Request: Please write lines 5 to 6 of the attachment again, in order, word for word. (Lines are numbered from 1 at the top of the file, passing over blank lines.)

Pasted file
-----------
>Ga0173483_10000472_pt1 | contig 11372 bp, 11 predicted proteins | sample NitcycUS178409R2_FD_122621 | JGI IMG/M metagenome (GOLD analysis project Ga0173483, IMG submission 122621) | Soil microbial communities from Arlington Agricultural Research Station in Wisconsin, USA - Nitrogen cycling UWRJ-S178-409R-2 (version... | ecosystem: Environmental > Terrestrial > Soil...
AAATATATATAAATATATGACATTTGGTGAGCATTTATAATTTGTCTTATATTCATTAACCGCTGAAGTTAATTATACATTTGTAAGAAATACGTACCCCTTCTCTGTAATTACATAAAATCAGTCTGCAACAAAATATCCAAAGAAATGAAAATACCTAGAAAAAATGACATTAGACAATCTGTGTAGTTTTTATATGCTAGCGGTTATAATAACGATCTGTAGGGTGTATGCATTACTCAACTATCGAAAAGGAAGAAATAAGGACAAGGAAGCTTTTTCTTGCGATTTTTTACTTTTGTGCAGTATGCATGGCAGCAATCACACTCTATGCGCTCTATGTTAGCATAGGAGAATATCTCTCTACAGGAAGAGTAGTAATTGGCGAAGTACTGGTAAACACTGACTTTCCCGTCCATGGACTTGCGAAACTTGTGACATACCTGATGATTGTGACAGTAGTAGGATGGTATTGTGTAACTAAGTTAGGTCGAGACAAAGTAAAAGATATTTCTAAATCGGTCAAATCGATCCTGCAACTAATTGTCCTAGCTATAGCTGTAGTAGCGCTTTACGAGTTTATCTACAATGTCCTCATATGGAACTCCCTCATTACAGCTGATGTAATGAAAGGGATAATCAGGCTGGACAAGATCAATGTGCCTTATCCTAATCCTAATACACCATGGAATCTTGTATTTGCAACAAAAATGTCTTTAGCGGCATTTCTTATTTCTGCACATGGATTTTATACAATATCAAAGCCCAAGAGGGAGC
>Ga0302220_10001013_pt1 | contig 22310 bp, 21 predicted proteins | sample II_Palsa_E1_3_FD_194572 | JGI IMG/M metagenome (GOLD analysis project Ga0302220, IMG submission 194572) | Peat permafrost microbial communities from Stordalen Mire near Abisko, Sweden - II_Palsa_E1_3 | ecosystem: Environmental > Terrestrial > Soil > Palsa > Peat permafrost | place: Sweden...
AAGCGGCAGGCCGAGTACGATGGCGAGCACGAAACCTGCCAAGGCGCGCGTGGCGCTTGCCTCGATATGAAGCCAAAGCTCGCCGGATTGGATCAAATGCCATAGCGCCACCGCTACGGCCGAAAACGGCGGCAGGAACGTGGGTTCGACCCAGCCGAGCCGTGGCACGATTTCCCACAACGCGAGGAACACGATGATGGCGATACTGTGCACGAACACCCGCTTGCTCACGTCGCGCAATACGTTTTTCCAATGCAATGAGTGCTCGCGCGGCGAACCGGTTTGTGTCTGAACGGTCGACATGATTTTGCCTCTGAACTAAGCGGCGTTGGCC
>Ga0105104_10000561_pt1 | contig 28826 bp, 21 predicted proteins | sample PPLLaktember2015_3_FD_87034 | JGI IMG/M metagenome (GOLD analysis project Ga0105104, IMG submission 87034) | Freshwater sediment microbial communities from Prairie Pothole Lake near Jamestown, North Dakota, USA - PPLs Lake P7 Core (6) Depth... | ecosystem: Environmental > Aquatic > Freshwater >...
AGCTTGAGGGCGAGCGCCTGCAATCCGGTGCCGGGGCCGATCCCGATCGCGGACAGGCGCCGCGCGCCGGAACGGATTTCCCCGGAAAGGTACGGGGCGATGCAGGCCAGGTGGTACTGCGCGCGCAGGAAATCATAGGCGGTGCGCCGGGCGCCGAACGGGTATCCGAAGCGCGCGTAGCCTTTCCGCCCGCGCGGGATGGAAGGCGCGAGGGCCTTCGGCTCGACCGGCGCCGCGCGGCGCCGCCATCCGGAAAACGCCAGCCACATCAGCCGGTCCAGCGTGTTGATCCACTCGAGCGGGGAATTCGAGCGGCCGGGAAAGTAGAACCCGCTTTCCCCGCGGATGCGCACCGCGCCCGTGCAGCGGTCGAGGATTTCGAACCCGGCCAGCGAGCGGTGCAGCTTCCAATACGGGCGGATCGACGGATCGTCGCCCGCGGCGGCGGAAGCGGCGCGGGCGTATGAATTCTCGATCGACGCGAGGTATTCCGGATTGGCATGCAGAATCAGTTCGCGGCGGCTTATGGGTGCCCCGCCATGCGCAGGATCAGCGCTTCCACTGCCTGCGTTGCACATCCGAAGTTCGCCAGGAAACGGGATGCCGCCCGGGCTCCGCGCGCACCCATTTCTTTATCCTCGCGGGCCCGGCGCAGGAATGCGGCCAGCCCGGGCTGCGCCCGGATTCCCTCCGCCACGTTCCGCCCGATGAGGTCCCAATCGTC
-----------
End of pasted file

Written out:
>Ga0105104_10000561_pt1 | contig 28826 bp, 21 predicted proteins | sample PPLLaktember2015_3_FD_87034 | JGI IMG/M metagenome (GOLD analysis project Ga0105104, IMG submission 87034) | Freshwater sediment microbial communities from Prairie Pothole Lake near Jamestown, North Dakota, USA - PPLs Lake P7 Core (6) Depth... | ecosystem: Environmental > Aquatic > Freshwater >...
AGCTTGAGGGCGAGCGCCTGCAATCCGGTGCCGGGGCCGATCCCGATCGCGGACAGGCGCCGCGCGCCGGAACGGATTTCCCCGGAAAGGTACGGGGCGATGCAGGCCAGGTGGTACTGCGCGCGCAGGAAATCATAGGCGGTGCGCCGGGCGCCGAACGGGTATCCGAAGCGCGCGTAGCCTTTCCGCCCGCGCGGGATGGAAGGCGCGAGGGCCTTCGGCTCGACCGGCGCCGCGCGGCGCCGCCATCCGGAAAACGCCAGCCACATCAGCCGGTCCAGCGTGTTGATCCACTCGAGCGGGGAATTCGAGCGGCCGGGAAAGTAGAACCCGCTTTCCCCGCGGATGCGCACCGCGCCCGTGCAGCGGTCGAGGATTTCGAACCCGGCCAGCGAGCGGTGCAGCTTCCAATACGGGCGGATCGACGGATCGTCGCCCGCGGCGGCGGAAGCGGCGCGGGCGTATGAATTCTCGATCGACGCGAGGTATTCCGGATTGGCATGCAGAATCAGTTCGCGGCGGCTTATGGGTGCCCCGCCATGCGCAGGATCAGCGCTTCCACTGCCTGCGTTGCACATCCGAAGTTCGCCAGGAAACGGGATGCCGCCCGGGCTCCGCGCGCACCCATTTCTTTATCCTCGCGGGCCCGGCGCAGGAATGCGGCCAGCCCGGGCTGCGCCCGGATTCCCTCCGCCACGTTCCGCCCGATGAGGTCCCAATCGTC